There was a period of time where playdates made me sweat! Because it would take so much energy, I didn’t arrange many with known friends and I didn’t actively search out new contacts. I used to spend the car ride to the pre-arranged date, prepping my TBP for possible scenarios that could derail the visit…
“What do you do if you want to do something different from your friend?”
“Don’t forget to answer someone when they are talking to you”
“Even if you don’t want to stop, you have to stop playing and use the restroom”
“Are you hungry? Are you sure? You know it is hard sometimes to be friendly when you’re hungry?”
Looking back…it is no surprise that this was exhausting! I thought that I was doing the right thing and that the coaching was a must.
More times than not, we would leave early and I was frustrated by his clinging to me, lack of flexibility with the classmate, or he would ignore my requests when it was time to go. I am embarrassed to say that the conversation home was often an ongoing lecture about the mistakes that he made.
“Why wouldn’t you talk to your friend?”
“Why wouldn’t you play by the rules?’
“Why did you think it was a good idea to ___ ?”
I would drive home, frequently looking in the rear view window and my message was clear…that he had not behaved socially appropriate. Knowing what I know now, I could have (should have) handled these early playdates differently. I should have been softer and more supportive. I should have known that his immature social skills were a lack of skills that would come. These skills are coming, but not because I have forced them. The skills are here because he is ready and it was on his own time.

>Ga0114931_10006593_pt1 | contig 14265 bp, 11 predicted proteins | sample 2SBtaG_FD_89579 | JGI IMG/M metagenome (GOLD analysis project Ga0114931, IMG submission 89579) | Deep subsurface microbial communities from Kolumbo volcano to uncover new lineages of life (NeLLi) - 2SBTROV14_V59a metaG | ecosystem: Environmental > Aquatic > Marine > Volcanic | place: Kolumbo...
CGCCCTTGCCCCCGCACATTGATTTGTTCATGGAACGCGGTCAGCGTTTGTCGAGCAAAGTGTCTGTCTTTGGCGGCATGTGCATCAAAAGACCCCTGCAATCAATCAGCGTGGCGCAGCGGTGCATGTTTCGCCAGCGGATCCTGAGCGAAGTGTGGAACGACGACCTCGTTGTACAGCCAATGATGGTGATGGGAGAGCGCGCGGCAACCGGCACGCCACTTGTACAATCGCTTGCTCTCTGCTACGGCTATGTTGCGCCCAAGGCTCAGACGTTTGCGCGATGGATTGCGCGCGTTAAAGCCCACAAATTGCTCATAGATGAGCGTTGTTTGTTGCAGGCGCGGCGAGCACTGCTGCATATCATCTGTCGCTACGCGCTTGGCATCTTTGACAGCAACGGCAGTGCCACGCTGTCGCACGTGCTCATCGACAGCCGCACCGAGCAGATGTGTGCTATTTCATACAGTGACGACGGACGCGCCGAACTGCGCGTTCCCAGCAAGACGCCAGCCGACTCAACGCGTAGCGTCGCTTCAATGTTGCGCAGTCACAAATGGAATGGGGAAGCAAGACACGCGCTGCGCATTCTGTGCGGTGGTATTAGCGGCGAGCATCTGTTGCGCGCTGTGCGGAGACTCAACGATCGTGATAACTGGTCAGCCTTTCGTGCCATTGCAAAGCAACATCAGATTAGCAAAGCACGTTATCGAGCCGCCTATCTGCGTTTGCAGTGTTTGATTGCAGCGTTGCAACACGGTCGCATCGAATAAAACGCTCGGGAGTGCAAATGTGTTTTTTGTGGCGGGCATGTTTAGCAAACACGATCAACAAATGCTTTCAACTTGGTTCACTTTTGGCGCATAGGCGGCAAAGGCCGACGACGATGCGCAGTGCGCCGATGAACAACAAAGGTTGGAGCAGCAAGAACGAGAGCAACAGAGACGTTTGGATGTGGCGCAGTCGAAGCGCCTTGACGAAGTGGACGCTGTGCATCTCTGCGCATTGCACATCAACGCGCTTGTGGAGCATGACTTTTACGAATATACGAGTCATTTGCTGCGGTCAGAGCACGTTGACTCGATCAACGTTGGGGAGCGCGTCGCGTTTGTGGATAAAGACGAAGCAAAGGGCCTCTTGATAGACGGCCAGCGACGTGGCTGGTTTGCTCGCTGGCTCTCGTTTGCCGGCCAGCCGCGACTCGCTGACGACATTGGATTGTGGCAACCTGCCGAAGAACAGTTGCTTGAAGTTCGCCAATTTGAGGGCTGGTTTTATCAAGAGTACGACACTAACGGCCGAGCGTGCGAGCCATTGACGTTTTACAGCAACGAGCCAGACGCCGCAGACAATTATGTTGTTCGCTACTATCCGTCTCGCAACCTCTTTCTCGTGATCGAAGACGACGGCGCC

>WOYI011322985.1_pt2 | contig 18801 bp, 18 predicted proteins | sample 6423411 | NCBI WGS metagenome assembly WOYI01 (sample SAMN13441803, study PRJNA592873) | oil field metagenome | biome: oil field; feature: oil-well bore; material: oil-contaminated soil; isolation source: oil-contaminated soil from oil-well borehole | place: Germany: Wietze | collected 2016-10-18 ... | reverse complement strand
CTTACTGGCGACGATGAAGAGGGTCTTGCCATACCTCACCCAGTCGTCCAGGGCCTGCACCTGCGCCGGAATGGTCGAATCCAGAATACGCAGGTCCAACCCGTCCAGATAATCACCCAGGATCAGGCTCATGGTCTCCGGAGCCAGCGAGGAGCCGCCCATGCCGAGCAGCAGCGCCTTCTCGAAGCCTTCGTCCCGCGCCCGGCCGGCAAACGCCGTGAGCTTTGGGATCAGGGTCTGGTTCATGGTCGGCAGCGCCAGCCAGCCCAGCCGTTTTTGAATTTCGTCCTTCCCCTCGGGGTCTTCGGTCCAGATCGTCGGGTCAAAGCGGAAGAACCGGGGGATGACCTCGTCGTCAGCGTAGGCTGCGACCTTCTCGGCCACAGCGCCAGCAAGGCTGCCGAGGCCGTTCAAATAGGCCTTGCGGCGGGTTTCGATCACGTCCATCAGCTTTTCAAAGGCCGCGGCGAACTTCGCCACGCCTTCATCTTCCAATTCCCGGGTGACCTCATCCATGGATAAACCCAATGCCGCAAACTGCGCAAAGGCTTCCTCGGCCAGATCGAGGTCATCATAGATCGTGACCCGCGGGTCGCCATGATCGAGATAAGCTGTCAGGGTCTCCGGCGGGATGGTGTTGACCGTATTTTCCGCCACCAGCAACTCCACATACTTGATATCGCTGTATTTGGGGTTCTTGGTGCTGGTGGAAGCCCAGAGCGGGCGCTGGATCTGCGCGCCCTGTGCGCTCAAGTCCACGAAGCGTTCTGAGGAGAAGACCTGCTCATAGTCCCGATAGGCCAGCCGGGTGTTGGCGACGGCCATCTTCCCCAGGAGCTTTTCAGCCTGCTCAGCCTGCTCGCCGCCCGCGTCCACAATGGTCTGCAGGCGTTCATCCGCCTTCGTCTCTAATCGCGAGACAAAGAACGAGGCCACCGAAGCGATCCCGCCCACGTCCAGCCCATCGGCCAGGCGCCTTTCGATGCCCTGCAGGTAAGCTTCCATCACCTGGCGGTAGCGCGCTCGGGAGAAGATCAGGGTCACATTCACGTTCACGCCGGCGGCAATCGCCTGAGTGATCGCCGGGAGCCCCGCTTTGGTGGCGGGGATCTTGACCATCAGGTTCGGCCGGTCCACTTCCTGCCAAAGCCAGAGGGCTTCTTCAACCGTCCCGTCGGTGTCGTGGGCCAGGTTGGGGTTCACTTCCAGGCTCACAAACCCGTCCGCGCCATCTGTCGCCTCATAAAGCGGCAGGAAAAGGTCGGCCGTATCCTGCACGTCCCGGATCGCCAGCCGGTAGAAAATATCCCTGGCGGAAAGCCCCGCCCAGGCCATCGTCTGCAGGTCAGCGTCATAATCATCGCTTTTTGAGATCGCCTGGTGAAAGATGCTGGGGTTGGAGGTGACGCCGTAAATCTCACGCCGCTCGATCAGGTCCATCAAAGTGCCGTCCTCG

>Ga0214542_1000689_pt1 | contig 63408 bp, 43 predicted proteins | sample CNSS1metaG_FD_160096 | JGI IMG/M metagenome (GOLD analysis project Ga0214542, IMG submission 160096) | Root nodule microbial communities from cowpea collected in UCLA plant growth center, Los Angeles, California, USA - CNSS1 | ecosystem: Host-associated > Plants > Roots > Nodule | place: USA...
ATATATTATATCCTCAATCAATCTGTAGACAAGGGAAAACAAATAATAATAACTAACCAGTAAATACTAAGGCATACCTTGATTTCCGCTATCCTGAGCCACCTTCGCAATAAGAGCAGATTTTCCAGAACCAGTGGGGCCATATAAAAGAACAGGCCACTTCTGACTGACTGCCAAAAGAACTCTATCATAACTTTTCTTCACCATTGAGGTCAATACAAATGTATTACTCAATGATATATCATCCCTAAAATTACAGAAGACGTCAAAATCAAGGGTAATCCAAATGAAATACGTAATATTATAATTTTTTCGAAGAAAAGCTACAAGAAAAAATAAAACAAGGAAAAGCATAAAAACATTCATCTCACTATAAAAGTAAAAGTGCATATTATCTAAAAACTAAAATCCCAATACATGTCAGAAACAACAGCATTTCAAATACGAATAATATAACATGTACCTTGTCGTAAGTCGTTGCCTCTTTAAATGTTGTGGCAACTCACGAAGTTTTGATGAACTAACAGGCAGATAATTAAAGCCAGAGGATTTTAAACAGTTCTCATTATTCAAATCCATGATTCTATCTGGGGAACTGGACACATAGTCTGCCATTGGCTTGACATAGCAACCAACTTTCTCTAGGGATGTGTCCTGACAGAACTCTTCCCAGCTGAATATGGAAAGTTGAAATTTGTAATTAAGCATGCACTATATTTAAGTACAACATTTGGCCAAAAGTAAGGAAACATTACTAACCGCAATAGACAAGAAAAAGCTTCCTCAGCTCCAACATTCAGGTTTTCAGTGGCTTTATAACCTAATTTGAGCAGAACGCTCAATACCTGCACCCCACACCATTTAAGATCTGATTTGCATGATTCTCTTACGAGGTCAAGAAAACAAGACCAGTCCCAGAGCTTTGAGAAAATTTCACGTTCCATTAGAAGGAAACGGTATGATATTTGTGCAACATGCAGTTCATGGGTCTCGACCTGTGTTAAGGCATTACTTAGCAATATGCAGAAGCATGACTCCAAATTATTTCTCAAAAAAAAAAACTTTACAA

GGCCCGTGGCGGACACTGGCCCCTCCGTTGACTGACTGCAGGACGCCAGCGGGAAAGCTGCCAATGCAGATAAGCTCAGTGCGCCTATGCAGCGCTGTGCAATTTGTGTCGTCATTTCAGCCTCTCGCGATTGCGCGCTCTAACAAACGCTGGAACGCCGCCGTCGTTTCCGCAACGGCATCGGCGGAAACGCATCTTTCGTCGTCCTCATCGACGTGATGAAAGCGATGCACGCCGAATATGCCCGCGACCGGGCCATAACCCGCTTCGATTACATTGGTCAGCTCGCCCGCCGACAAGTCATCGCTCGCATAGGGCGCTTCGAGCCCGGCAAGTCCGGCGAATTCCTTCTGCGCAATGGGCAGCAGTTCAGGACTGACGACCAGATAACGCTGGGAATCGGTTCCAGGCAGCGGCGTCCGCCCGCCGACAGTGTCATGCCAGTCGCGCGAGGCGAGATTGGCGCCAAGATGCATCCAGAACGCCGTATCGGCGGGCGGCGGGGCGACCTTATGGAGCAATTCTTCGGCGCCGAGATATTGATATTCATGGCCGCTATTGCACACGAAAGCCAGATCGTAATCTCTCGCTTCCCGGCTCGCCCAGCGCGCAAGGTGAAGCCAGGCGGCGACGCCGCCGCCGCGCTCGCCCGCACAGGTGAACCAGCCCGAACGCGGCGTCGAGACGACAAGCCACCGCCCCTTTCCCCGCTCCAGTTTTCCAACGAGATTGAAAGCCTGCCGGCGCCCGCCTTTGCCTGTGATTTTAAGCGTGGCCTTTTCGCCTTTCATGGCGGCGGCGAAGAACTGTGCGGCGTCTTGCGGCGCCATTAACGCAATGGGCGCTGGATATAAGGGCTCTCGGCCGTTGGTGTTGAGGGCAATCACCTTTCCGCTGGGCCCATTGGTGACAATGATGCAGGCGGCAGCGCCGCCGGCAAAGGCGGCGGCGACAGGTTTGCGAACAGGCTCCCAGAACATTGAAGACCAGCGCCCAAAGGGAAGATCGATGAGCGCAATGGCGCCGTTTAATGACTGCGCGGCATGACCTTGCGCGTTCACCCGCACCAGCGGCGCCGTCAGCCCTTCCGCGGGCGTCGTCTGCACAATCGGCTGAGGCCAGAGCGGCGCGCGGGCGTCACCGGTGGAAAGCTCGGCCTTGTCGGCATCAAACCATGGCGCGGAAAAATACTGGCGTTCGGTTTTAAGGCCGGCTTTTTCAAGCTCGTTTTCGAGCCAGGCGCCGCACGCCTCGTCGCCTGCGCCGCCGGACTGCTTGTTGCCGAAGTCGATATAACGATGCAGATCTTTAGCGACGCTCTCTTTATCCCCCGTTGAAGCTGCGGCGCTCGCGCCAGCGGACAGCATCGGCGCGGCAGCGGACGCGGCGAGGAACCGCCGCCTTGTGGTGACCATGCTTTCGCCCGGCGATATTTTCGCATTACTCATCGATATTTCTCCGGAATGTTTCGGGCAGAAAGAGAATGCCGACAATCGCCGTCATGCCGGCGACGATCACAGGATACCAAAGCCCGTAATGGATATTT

Those were the early years and now, things are so different.
This morning, we went to a friend’s house. This mom is open and caring and I know that she is not judging me or my son. I didn’t coach my TBP on the ride over and when we got there, he was quick to release my hand and engage with the kids. They ran through the house, playing with swords and chasing each other. Occasionally, I would stop him and check in and my friend did the same with her children. It can be tricky when my only child comes and wants to divide siblings that are usually on the same team. To my surprise, this threesome was content and took turns being “it” with only limited interference needed.
At the end of the visit, we took a walk around the large property. The kids clearly loved the adventure and felt a sense of freedom when they walked ahead of us. I watched this boy of mine and I saw a confident, secure, gangly boy laughing and playing without a single thought to stay right by my side. He wasn’t asking when we were leaving or complaining that it was cold. This was a boy that understood the value of spending part of today with friends. Outside and away from technology, my precious TBP was happy and is now excited to go back!